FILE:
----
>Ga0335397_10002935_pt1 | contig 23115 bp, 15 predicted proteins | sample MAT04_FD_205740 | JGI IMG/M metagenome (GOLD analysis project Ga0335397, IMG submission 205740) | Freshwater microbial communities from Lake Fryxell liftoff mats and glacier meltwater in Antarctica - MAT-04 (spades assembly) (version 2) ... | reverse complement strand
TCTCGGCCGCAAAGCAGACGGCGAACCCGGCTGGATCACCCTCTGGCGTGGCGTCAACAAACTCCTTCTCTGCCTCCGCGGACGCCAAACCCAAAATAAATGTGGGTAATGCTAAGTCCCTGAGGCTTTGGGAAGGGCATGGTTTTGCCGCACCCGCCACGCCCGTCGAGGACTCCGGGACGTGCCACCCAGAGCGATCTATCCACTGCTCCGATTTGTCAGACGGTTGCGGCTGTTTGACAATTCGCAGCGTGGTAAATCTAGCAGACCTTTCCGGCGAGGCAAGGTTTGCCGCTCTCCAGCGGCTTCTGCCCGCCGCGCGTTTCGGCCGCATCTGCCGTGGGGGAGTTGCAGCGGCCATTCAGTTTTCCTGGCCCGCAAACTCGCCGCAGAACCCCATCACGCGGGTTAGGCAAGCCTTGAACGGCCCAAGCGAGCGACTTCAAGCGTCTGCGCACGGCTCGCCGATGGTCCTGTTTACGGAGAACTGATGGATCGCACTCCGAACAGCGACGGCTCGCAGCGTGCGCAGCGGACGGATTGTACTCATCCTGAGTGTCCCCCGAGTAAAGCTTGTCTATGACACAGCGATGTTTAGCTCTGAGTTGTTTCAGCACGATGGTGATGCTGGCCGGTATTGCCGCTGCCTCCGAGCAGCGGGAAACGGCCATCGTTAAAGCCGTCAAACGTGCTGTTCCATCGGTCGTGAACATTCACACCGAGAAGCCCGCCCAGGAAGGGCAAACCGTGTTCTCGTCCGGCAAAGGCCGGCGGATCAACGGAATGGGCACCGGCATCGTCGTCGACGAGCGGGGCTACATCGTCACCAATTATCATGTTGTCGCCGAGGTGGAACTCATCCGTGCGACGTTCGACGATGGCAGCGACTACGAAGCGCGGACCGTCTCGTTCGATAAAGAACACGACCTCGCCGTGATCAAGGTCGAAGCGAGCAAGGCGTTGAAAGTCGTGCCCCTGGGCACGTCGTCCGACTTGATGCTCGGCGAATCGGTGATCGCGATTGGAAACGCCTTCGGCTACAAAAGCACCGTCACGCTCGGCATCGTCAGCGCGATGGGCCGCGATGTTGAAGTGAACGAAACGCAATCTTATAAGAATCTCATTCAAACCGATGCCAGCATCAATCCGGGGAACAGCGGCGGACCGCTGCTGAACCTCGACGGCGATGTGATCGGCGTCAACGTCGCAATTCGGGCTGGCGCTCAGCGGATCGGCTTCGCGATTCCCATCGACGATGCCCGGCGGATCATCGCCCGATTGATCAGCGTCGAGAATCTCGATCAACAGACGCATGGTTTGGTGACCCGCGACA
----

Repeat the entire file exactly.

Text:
>Ga0335397_10002935_pt1 | contig 23115 bp, 15 predicted proteins | sample MAT04_FD_205740 | JGI IMG/M metagenome (GOLD analysis project Ga0335397, IMG submission 205740) | Freshwater microbial communities from Lake Fryxell liftoff mats and glacier meltwater in Antarctica - MAT-04 (spades assembly) (version 2) ... | reverse complement strand
TCTCGGCCGCAAAGCAGACGGCGAACCCGGCTGGATCACCCTCTGGCGTGGCGTCAACAAACTCCTTCTCTGCCTCCGCGGACGCCAAACCCAAAATAAATGTGGGTAATGCTAAGTCCCTGAGGCTTTGGGAAGGGCATGGTTTTGCCGCACCCGCCACGCCCGTCGAGGACTCCGGGACGTGCCACCCAGAGCGATCTATCCACTGCTCCGATTTGTCAGACGGTTGCGGCTGTTTGACAATTCGCAGCGTGGTAAATCTAGCAGACCTTTCCGGCGAGGCAAGGTTTGCCGCTCTCCAGCGGCTTCTGCCCGCCGCGCGTTTCGGCCGCATCTGCCGTGGGGGAGTTGCAGCGGCCATTCAGTTTTCCTGGCCCGCAAACTCGCCGCAGAACCCCATCACGCGGGTTAGGCAAGCCTTGAACGGCCCAAGCGAGCGACTTCAAGCGTCTGCGCACGGCTCGCCGATGGTCCTGTTTACGGAGAACTGATGGATCGCACTCCGAACAGCGACGGCTCGCAGCGTGCGCAGCGGACGGATTGTACTCATCCTGAGTGTCCCCCGAGTAAAGCTTGTCTATGACACAGCGATGTTTAGCTCTGAGTTGTTTCAGCACGATGGTGATGCTGGCCGGTATTGCCGCTGCCTCCGAGCAGCGGGAAACGGCCATCGTTAAAGCCGTCAAACGTGCTGTTCCATCGGTCGTGAACATTCACACCGAGAAGCCCGCCCAGGAAGGGCAAACCGTGTTCTCGTCCGGCAAAGGCCGGCGGATCAACGGAATGGGCACCGGCATCGTCGTCGACGAGCGGGGCTACATCGTCACCAATTATCATGTTGTCGCCGAGGTGGAACTCATCCGTGCGACGTTCGACGATGGCAGCGACTACGAAGCGCGGACCGTCTCGTTCGATAAAGAACACGACCTCGCCGTGATCAAGGTCGAAGCGAGCAAGGCGTTGAAAGTCGTGCCCCTGGGCACGTCGTCCGACTTGATGCTCGGCGAATCGGTGATCGCGATTGGAAACGCCTTCGGCTACAAAAGCACCGTCACGCTCGGCATCGTCAGCGCGATGGGCCGCGATGTTGAAGTGAACGAAACGCAATCTTATAAGAATCTCATTCAAACCGATGCCAGCATCAATCCGGGGAACAGCGGCGGACCGCTGCTGAACCTCGACGGCGATGTGATCGGCGTCAACGTCGCAATTCGGGCTGGCGCTCAGCGGATCGGCTTCGCGATTCCCATCGACGATGCCCGGCGGATCATCGCCCGATTGATCAGCGTCGAGAATCTCGATCAACAGACGCATGGTTTGGTGACCCGCGACA